[Online] Effect of Strength on Response Latency in Free Recall


Many memory models treat free recall initiation as a decision-making process in which items compete with each other to be retrieved. During this competition, the list-strength effect (LSE: Ratcliff et al., 1990) suggests that strengthen some of the list items would impair memories of other unstrengthened items. A key question remains is that how exactly do these strengthened items interfere with those unstrengthened items? While traditional linear ballistic accumulator (LBA: Brown & Heathcote, 2008) makes absolute strength prediction that items compete with each other independently; the search of associative memory (SAM: Raaijmakers & Shiffrin, 1981) model and makes relative strength prediction that increasing memory strengths of some list items would decrease strengths of the other items. Therefore, we use drift-rate normalisation to instantiate relative strength in LBA to investigate if inhibition between items is responsible for observation of LSE.

Research Questions / Hypotheses

We investigated whether strengthening memories for some list items would affect memory strengths of other items, and whether additional presentations of items would create copies of their original memory representations or simply strengthen them.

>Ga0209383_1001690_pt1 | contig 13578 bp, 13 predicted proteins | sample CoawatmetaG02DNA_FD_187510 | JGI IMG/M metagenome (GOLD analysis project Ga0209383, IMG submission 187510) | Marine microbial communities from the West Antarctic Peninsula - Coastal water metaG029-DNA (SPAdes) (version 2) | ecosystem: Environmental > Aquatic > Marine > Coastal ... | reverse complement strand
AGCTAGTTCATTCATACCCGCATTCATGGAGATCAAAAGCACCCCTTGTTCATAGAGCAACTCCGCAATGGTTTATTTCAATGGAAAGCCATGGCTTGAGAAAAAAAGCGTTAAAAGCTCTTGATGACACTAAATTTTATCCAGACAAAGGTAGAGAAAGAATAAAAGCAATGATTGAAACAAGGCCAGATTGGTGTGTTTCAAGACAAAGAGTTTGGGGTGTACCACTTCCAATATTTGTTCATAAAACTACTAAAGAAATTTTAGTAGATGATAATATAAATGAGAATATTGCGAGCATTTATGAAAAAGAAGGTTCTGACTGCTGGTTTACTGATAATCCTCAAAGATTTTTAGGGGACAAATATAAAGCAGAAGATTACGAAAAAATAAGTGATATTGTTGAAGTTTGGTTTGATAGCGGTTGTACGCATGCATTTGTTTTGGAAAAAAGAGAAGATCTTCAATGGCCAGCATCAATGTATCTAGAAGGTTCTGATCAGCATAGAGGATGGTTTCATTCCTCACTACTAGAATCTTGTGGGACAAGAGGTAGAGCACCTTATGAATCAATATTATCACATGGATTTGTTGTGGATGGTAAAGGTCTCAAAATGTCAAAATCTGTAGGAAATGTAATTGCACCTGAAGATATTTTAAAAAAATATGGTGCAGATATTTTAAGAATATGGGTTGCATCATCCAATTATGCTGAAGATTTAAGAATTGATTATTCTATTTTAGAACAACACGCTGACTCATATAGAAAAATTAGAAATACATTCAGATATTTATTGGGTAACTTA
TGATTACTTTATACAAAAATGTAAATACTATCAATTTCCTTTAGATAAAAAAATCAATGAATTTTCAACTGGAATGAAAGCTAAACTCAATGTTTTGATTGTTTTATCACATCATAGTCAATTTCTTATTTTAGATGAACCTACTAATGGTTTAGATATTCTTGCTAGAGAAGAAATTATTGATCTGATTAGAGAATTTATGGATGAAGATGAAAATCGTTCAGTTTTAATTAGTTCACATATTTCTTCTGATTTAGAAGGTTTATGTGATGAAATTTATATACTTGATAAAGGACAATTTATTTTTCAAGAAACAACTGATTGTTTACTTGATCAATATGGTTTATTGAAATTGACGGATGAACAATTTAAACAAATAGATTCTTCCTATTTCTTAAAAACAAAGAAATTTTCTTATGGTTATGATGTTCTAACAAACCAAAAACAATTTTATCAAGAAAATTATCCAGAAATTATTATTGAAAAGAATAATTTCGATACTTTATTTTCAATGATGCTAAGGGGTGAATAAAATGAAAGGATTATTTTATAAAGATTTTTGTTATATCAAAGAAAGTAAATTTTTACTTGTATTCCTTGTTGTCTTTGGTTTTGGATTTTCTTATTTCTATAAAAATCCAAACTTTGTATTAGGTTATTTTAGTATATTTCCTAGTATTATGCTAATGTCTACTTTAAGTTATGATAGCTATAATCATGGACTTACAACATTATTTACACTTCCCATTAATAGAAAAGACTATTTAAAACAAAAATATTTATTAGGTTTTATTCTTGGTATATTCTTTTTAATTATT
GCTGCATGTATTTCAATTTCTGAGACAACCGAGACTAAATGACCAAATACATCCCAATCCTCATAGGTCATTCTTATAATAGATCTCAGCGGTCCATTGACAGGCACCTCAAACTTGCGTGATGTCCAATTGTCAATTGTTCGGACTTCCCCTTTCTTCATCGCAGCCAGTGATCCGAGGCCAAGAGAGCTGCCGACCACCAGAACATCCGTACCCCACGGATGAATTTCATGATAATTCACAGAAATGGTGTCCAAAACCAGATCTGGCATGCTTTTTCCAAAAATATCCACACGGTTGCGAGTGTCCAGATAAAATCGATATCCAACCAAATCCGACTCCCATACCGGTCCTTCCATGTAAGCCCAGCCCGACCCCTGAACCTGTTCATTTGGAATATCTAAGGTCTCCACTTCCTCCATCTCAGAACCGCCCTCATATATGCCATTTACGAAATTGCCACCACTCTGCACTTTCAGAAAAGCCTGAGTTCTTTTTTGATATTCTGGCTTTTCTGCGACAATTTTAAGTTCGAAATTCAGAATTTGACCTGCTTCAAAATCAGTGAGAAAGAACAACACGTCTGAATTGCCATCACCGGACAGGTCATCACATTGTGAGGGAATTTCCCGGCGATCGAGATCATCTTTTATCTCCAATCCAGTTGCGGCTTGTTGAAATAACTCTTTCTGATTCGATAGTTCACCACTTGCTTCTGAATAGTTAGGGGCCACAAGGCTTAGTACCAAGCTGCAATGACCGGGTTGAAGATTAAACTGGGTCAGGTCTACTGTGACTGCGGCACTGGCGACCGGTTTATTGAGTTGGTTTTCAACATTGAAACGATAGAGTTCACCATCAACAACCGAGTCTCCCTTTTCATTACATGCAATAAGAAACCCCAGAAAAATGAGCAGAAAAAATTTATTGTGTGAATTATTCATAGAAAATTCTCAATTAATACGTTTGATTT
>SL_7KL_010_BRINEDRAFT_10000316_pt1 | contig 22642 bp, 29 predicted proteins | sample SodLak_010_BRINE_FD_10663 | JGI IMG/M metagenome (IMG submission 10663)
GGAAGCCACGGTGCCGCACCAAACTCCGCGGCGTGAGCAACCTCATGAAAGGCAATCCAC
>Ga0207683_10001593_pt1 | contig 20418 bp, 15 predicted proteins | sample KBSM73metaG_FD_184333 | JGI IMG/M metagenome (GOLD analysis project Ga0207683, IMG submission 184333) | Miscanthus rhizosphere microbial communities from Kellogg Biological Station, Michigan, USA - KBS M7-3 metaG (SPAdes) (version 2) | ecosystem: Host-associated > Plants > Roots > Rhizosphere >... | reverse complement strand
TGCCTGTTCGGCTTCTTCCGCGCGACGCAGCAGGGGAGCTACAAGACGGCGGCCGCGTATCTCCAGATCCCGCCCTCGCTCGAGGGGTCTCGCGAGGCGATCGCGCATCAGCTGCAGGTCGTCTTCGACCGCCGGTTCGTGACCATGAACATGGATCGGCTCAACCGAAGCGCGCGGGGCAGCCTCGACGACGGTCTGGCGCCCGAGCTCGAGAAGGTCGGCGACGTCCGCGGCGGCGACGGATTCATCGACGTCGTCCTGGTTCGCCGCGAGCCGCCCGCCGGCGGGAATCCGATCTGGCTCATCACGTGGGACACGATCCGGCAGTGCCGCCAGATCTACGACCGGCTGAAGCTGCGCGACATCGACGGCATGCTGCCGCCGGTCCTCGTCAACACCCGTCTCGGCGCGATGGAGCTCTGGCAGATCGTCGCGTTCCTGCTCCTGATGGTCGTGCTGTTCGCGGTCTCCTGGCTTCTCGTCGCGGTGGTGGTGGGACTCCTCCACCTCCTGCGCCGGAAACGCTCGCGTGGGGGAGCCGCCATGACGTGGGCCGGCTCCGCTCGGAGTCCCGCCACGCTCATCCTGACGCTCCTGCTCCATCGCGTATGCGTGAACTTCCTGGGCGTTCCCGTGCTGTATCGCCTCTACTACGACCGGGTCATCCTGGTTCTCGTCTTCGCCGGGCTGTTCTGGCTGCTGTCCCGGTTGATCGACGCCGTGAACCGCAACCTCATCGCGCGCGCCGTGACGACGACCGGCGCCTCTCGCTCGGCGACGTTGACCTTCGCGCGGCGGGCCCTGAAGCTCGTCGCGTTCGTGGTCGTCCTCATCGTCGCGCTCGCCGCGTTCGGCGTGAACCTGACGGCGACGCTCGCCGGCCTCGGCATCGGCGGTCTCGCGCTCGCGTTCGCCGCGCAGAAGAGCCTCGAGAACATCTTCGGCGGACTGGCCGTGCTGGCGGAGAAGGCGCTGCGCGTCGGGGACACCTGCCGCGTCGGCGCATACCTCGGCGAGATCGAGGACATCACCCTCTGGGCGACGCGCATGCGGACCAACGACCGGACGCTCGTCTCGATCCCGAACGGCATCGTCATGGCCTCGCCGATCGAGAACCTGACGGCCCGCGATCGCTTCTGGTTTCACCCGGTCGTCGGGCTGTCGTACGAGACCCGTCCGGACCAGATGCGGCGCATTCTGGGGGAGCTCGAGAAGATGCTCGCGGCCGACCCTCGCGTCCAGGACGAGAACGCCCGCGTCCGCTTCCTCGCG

32 participants completed the study.


Participants were to complete the experiments on their own computers and complete in three sessions with 24-hour in between. During the experiments, participants were presented with 10-item study lists, then distractor arithmetic tasks, then post-cued to recall as many words as they could in any order they like.


First, the incremental-strength models that assume additional presentations of items would simply strengthen their original memory representations won over the multiple-copies models that assume additional presentations would create copies of original memory representations.    Secondly, the models without drift-rate normalisation outperformed those without.    Third, LSE was observed only in analysis of complete sequence of recall, but not in first recalls.


Firstly, additional presentations of items would strengthen original memory representations rather than create multiple copies of them.    Secondly, as normalisation models failed to address first recall data while LSE was not observed in such data, it is possible that output interference in complete sequence of recall is responsible for observation of LSE. In particular, a specific mechanism for output interference that is not inhibition-based (e.g., noise) could better account for LSE.    Planned communication of results: honours thesis.